NORTEC COLLECTIVE with SCAPEGOAT WAX at the Horseshoe (370 Queen West), Sunday (December 9). $12.50. 416-598-4753.
From the Nortec handle adopted by the loft-dwelling Tijuana posse of producers, graphic artists and fashion designers, you'd expect their norteña-techno soundtrack to involve some spirited accordion wheeze set to fast, snapping Latin beats. Nope.
In fact, you'd have to listen closely to the Nortec Collective's Tijuana Sessions Volume 1 (Palm Pictures) to pick out any squeeze-box samples whatsoever.
There's nothing overtly "Mexican" about the Nortec sound, which actually has more in common with the minimalist glitch-techno coming out of San Francisco. But then there are obvious elements drawn from 80s European electro-pop and Brit industrial programming that make it something else entirely.
"Growing up in a border town like Tijuana," explains Roberto Mendoza a.k.a. Panóptica from a stop in Seattle, "we were all more influenced by what we heard on San Diego radio than anything from southern Mexico.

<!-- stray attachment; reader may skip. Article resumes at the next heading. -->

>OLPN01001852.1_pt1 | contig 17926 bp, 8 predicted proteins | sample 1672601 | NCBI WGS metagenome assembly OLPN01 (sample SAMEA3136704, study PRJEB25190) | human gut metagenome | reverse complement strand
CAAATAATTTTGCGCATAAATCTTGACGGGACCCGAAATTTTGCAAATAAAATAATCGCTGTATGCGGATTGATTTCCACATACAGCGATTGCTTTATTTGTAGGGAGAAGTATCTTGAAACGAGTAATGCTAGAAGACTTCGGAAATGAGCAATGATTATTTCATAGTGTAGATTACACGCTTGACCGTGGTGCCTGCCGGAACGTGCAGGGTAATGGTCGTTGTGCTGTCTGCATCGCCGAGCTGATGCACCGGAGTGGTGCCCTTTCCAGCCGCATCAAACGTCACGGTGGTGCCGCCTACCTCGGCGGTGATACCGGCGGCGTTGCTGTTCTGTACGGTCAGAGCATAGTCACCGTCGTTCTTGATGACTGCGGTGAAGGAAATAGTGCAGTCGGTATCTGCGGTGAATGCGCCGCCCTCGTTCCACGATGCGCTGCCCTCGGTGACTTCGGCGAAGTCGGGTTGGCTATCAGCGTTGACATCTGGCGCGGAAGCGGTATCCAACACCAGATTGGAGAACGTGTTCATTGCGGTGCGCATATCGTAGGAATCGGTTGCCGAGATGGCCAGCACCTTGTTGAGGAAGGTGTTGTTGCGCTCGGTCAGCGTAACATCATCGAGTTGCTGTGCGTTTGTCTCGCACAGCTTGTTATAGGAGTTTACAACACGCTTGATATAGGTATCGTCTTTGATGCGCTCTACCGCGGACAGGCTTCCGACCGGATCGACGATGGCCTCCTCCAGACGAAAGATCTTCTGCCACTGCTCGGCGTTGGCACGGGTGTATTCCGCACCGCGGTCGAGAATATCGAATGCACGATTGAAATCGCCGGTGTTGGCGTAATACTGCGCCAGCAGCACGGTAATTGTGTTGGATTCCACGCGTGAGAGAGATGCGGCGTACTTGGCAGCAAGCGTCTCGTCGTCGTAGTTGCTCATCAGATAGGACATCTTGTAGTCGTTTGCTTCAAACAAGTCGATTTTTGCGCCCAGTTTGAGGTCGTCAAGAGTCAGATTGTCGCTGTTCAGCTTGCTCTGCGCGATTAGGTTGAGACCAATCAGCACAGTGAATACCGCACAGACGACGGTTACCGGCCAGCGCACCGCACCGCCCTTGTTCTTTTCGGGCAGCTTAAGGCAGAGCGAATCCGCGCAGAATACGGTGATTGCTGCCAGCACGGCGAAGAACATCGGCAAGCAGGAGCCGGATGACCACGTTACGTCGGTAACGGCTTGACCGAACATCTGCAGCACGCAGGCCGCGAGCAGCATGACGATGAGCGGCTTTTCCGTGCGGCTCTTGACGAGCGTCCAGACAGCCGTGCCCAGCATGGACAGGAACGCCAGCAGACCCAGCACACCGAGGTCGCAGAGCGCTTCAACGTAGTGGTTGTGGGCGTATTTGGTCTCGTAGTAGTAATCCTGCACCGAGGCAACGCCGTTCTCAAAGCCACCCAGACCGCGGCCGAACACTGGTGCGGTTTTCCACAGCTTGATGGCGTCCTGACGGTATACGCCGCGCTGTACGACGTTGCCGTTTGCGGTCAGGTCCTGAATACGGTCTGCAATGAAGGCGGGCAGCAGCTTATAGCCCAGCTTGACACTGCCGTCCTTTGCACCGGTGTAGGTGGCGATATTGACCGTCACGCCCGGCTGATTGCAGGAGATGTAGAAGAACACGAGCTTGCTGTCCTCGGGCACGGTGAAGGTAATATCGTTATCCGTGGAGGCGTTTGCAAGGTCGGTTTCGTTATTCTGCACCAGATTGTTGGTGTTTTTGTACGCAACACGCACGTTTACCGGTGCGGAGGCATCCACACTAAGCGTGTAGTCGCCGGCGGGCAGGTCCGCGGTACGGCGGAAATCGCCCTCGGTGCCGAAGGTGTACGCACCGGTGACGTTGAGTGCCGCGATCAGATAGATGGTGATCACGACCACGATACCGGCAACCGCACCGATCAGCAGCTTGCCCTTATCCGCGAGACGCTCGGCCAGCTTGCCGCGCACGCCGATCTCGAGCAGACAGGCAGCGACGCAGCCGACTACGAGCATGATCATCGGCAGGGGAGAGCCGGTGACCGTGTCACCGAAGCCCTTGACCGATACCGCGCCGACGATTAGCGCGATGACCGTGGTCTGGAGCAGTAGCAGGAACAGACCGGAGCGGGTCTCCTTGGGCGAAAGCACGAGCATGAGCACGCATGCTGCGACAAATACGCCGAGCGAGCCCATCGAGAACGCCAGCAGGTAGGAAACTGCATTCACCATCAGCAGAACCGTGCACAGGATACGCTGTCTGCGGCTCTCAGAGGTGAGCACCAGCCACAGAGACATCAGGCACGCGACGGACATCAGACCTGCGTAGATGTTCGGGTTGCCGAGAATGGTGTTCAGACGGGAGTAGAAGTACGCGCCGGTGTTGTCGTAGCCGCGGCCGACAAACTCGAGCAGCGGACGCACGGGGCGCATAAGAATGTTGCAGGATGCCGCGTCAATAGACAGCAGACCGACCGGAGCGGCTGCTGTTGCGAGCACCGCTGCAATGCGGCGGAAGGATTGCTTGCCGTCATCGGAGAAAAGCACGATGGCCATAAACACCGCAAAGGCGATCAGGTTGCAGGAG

"As teenagers we were rebelling against the music of our parents and popular culture -- both Mexican and American. When three of us in Nortec formed the techno-pop group Artefacto in the mid-80s, we looked overseas for inspiration and found Kraftwerk, Tangerine Dream and Cabaret Voltaire. That's our roots."
While there are subtle references to the rhythms of norteña in the dubby reverberations of the Nortec rumble, there's nothing obvious about their sound or laptop performances that would indicate their geographical origin. They could just as easily be from Cologne as Juarez.
It's something they feel compelled to address with the follow-up recording.
"We realize that we need to have a sound that pinpoints where we're from. The next step for the Nortec Collective will be working more closely with real musicians to incorporate the sound of the accordion, strings and horns in what we do -- at least in the studio. But it would probably be way too expensive to tour with all those musicians." TIM PERLICH